Hello, and welcome to Dev Talk, a new weekly iFanzine feature in which I ask a panel of indie game developers their opinion on a topic or current hot-button issue related to the games industry.

This week I posed the following question: “The whole debate surrounding violent video games has been rekindled in the wake of the recent tragic spate of school shootings in the US. Do you think there’s any truth to the argument that exposure to violence in video games can lead to violence in real life, or are games being used as a ‘boogeyman’ to distract from other contributing factors?”

Here’s what the devs had to say…

Goktug Yilmaz

Social research shows that a non-gamer is more likely to go on a shooting spree.

Ollie Browne, Loveshack Entertainment

I don’t think games in particular are a cause for it more than any other entertainment art form or entertainment activity. And I’m not sure any art from can be blamed for such tragic occurrences — not specifically anyway.

I will say though that people are never going to stop making art (nor should they), but as a creator I do think it’s important to be sensitive about violence and never be gratuitous just for the sake of it. Any sensitive human issue should always be referenced judiciously and on-theme to support the intention of the art.

Barry Meade, Fireproof Games

There is no debate. Not even the fools around Trump believe video games are the cause of American street violence. What we have here is a symptom of political hucksterism meeting a crap media, nothing else. The US media is reliably unreliable and Trump’s method of controlling them is by giving them something outrageous to print every day, and where that fails, plan B is always to kick up a smokescreen. In the gun debate, the live issue is the NRA and the damagingly loose gun regulations they force Americans to live with. Secondarily, the issue is American society itself. The smokescreen is video games. We shouldn’t fall for it.

Josh Presseisen, Crescent Moon Games

Having not really grown up with violent video games in any sense of realism, I can’t say that I know if it would or not. My son plays Call of Duty and games like that, and I don’t see him ever doing anything violent. I think it possibly could influence someone who is already at the tipping point.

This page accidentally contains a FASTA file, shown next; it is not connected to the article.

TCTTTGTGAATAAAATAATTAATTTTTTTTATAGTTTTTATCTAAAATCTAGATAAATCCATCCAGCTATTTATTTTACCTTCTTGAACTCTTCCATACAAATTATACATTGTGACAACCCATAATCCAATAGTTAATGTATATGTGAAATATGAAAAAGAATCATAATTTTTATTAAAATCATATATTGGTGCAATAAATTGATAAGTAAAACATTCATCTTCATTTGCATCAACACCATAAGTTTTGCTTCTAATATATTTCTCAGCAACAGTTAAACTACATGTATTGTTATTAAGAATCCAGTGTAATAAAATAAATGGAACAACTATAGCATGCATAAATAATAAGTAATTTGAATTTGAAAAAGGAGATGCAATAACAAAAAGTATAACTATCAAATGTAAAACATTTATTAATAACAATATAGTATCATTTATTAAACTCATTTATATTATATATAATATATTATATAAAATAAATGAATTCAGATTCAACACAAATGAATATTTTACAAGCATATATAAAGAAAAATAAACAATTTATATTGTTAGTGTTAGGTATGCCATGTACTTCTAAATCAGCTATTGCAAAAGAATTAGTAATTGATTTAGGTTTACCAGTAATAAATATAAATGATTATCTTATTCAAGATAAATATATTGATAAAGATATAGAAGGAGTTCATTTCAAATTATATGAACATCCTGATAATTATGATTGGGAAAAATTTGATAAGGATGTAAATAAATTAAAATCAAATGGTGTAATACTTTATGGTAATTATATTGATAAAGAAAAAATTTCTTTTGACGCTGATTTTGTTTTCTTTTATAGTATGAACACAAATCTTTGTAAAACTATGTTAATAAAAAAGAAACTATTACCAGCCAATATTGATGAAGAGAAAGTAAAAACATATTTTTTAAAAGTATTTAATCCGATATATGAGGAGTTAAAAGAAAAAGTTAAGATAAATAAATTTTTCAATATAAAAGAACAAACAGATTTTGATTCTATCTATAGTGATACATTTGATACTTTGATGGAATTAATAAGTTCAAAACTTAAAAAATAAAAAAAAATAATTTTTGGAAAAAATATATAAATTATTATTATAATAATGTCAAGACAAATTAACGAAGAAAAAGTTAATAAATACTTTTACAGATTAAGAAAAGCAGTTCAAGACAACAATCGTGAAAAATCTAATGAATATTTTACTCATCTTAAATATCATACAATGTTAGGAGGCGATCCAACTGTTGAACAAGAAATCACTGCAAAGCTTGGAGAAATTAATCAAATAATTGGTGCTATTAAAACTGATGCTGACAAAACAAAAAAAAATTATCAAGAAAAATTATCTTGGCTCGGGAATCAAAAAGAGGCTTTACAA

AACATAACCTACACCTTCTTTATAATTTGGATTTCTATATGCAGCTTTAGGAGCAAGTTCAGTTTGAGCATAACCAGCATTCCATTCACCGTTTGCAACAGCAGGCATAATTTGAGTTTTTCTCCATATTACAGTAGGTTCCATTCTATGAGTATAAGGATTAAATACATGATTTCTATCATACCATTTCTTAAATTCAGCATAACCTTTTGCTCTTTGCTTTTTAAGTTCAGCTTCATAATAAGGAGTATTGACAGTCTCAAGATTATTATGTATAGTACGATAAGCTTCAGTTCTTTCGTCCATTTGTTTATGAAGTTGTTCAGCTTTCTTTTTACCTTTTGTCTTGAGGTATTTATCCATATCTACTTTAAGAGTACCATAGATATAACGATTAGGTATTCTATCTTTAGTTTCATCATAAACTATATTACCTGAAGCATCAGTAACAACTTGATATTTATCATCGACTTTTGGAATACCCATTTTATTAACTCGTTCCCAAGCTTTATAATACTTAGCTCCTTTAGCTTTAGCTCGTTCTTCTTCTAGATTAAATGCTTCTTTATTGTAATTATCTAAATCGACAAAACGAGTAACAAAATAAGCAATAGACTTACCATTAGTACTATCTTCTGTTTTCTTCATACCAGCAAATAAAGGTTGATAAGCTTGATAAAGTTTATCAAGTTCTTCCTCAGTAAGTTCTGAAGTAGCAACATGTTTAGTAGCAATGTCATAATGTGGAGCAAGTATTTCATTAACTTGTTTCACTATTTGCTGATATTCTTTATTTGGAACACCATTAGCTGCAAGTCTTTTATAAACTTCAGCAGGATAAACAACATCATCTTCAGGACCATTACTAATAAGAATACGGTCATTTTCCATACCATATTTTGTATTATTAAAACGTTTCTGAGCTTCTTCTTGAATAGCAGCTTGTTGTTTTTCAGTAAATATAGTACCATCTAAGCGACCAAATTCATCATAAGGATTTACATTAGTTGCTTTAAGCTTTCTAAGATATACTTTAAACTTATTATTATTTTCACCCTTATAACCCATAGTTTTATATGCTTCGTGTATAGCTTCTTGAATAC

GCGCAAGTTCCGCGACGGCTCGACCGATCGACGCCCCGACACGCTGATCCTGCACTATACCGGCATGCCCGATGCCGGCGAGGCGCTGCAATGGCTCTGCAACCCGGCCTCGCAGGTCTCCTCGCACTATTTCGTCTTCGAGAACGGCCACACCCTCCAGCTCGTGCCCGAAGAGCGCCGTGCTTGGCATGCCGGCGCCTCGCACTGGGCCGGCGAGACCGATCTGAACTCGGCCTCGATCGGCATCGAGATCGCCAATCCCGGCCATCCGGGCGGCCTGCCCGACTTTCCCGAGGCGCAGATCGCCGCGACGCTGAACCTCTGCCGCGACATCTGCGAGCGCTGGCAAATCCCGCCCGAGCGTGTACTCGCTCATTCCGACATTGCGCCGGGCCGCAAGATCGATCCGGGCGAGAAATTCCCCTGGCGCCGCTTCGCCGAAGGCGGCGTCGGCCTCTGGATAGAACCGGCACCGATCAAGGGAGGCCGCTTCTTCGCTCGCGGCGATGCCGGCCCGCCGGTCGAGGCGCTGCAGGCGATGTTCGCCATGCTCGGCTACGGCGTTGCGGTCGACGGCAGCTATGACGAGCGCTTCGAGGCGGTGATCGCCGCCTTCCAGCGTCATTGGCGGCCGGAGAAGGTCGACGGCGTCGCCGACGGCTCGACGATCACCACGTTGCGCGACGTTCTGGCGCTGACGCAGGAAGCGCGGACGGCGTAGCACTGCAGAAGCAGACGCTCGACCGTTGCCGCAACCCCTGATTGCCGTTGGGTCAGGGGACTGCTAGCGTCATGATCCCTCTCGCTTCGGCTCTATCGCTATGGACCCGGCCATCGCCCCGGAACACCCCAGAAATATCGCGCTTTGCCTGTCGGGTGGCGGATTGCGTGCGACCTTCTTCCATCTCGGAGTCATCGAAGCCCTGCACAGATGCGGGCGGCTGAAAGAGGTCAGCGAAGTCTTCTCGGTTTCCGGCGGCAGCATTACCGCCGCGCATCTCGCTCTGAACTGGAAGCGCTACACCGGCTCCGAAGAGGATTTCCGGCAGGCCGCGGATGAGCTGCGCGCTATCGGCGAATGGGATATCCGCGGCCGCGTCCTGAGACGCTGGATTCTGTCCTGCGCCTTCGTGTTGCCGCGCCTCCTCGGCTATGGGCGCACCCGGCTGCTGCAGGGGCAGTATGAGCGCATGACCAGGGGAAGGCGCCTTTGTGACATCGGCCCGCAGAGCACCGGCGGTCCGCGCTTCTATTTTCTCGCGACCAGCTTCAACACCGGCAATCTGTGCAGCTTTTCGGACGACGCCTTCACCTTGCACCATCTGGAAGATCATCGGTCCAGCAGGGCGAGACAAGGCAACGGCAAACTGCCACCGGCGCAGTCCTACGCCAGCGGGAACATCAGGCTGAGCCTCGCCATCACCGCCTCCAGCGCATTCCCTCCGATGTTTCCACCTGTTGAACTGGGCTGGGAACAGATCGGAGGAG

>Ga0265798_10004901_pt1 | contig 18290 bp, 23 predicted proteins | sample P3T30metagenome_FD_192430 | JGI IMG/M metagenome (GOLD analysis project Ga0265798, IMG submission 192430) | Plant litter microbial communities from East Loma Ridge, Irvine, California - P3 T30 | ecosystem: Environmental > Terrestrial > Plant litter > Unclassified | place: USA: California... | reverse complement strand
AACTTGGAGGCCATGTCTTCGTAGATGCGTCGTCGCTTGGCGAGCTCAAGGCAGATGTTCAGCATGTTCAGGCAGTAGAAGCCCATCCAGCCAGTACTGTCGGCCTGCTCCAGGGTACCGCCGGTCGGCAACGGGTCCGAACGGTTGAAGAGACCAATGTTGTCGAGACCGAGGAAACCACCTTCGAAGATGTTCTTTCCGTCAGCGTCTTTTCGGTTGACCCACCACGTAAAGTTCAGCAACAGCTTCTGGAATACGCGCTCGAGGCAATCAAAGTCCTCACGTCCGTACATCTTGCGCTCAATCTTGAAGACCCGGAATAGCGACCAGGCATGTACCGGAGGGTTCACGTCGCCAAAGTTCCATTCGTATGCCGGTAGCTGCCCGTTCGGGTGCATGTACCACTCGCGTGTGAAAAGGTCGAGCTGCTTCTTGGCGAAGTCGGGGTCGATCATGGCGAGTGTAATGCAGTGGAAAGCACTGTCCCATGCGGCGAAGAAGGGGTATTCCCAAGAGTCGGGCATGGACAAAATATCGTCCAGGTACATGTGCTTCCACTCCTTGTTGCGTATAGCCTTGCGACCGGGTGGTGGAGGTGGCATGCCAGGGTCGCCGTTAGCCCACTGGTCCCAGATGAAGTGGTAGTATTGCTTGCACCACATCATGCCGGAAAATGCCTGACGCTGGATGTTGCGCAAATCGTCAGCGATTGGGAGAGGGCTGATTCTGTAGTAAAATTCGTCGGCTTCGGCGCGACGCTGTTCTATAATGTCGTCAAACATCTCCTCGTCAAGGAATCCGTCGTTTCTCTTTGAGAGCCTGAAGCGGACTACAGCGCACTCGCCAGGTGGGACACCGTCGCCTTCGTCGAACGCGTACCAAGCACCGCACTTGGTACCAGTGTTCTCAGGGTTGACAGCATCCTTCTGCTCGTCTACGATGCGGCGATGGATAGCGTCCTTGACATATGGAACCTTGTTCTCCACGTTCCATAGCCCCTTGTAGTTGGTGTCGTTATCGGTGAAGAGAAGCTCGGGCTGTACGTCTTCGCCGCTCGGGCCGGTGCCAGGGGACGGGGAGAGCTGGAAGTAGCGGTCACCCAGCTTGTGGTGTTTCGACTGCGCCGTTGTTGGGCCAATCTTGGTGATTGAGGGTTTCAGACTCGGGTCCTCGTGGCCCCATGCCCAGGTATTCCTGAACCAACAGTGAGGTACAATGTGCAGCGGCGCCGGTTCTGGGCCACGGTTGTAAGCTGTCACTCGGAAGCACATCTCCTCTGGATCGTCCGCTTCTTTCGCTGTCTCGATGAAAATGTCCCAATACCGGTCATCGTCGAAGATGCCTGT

Fernando Dominguez Sarmiento, LemonChili Games

I’ve studied this a lot since the Columbine shootings. I actually made a movie about it, when I was 16 years old, called Girl(Boy)14 which was exactly about this subject. My final project in elementary school was about school shootings, as well. My conclusion at that time, and today, is that there not one sole factor. Everything must be taken into account: how easy it is to purchase a gun in the US, the role weapons and war in the US collective consciousness, and movies and video games depicting ‘heroes’ who ‘kill for sport.’ Everything contributes. I wouldn’t say that video games are the sole reason. If that were the case we’d have things happening like this around the world, at all times, and that’s not the case. I think it’s mostly about the role of the media and culture/education in US, more than anything else.

Trent Gamblin, Nooskewl

I think if there were no video games, it would be something else. There is a deeper issue here.

Ben Murch, Perchang

Yes it can. People are influenced by everything they do. This is manifested in obvious and direct ways like eating too much food will make you larger. Also indirect ways, like seeing an advert for Colgate toothpaste enough times that you automatically reach for it in the supermarket. If a person experiences an activity enough times, it will become more commonplace to them. The norm.

It’s also important to remember that violence isn’t just in 18 rated games. The act of shooting guns at each other is violent. Whether they fire bullets from CoD, or foam from Nerf, or paint from Splatoon, is secondary. The normalizing part of the behaviour pattern is shooting guns at each other.

Don’t get me wrong, I’m not saying there’s a direct link between games and mass shootings in real life. However, normalizing violence certainly makes it easier for it to manifest off-screen.


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